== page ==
Bug: Generic type cannot check for nil

That familiarity is the point of the literal. Even today, Swift's primary use is interoperating with decades old Objective-C code, so there's necessarily some crossover in concepts between the languages.

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I see your point, but I also see a lot of Swift code where almost everything is an optional, perhaps because they are so convenient to type that it’s easier to let them spread throughout the code than to understand and deal with them properly, ie as early as possible.

Yeah. It's an easy default, especially for juniors or people from other languages which don't have a typed null representation, so it gets overused. Part of becoming an experienced Swift developer is learning to avoid optionals as much as possible. I don't think making them more painful to use in the language really helps with that goal, it just frustrates users, so the affordances Ben described are always going to be important.


Not just that; we don't live in a vacuum. Hopefully every day more developers with experience in other languages/no experience at all decide to learn Swift. It's important that we meet them where they are, as far as is reasonable.

nil or .none are very much like null in other languages. The difference with Swift is you don't need to worry about everything possibly being nil and crashing or returning garbage results. That's one of the first things people learn about Swift, and AFAICT, they love it.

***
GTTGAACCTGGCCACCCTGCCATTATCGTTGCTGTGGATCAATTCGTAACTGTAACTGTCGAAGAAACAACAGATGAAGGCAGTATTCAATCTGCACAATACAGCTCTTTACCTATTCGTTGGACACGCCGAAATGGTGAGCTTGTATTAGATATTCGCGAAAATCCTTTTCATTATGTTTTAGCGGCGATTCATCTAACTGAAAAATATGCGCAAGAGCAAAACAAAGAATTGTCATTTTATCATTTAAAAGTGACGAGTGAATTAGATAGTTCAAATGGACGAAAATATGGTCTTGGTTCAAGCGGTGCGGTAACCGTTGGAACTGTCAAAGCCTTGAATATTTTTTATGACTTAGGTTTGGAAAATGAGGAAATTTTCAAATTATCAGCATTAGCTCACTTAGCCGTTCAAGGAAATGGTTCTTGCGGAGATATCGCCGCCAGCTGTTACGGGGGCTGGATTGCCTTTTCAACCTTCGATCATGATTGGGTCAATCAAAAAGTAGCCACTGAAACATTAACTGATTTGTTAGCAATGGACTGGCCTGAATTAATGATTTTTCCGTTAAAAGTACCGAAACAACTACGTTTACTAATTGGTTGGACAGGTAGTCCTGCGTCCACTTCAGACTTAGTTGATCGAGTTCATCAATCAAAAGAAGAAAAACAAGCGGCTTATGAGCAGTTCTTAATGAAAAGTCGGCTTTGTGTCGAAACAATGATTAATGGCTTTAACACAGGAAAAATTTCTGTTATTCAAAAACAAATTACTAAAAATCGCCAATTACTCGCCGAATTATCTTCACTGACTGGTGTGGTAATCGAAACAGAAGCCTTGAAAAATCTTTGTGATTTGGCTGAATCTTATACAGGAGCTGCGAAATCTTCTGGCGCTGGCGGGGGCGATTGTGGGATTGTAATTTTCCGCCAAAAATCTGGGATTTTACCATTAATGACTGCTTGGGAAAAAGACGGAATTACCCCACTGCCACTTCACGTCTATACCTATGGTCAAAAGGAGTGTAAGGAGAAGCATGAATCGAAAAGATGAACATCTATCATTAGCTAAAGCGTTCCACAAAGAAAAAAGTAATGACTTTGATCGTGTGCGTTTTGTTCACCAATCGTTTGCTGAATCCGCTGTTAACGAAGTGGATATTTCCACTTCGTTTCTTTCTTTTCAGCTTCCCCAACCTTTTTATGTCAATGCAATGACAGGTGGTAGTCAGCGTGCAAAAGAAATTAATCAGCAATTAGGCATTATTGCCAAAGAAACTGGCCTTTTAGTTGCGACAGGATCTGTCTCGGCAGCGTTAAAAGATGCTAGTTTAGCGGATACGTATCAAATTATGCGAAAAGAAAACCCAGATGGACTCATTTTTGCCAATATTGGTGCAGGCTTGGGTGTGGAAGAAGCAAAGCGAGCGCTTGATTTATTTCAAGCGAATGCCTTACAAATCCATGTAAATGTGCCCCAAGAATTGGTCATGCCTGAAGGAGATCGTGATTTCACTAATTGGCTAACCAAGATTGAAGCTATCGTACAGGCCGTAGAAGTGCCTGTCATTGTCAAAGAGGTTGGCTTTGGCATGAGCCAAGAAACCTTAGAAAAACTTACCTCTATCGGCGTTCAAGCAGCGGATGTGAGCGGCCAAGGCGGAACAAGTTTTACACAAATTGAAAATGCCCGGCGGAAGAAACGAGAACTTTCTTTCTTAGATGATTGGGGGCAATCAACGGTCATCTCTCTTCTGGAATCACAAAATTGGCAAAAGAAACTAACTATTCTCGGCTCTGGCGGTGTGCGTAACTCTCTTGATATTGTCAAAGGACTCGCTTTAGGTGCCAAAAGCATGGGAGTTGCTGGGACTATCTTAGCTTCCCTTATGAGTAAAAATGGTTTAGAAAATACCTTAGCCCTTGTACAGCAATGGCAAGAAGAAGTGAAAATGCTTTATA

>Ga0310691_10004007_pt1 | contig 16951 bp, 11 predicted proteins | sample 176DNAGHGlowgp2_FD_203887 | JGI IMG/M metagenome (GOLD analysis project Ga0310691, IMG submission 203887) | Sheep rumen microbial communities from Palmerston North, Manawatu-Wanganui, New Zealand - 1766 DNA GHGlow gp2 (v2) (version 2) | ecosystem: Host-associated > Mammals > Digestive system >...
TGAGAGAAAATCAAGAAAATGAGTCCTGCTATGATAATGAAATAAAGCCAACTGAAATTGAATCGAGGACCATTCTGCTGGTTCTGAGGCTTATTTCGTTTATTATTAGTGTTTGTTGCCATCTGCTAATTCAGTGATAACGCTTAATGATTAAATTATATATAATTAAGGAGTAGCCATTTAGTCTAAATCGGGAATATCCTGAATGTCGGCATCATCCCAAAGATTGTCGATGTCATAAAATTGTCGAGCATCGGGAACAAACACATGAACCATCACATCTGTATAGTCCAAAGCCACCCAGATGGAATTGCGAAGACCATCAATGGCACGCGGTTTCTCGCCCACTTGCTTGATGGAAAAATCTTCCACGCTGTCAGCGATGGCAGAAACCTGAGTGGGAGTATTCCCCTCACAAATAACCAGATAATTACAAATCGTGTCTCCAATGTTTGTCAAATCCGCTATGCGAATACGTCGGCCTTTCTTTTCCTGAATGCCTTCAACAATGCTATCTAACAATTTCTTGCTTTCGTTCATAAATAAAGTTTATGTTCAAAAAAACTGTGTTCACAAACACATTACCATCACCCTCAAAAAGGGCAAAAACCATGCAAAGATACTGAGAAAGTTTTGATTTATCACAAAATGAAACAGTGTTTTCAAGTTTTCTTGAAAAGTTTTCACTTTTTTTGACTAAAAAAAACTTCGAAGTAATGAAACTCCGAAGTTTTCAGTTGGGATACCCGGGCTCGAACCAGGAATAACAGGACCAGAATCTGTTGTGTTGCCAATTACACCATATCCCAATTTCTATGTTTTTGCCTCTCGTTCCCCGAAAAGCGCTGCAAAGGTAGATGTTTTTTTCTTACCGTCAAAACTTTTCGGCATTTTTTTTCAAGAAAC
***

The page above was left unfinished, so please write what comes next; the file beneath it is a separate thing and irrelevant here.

Even in a generic context, when you only have a variable of type T, you rarely need to care about whether that's an optional and whether or not that variable is nil. It will still satisfy the generic constraints imposed upon it (in this case, no constraints - just some value), with well-defined semantics.

You could imagine making optional conform to Collection, where nil would be an empty collection. I'm not saying that would be a great design, but it would work and be well-defined, and code operating on the generic collection level would never need to care if value was an Array<Int> or Optional<Int>, or whether that optional was nil or not.


XDR, a data exchange format, encodes its version of Optional as an array with a length of zero or one. The in-memory encoding for the two are literally identical.


I must confess that I actually like this. It’s telling it like it is. And it makes people think before overusing or misunderstanding optionals. And I understand that I’m in minority.:relaxed: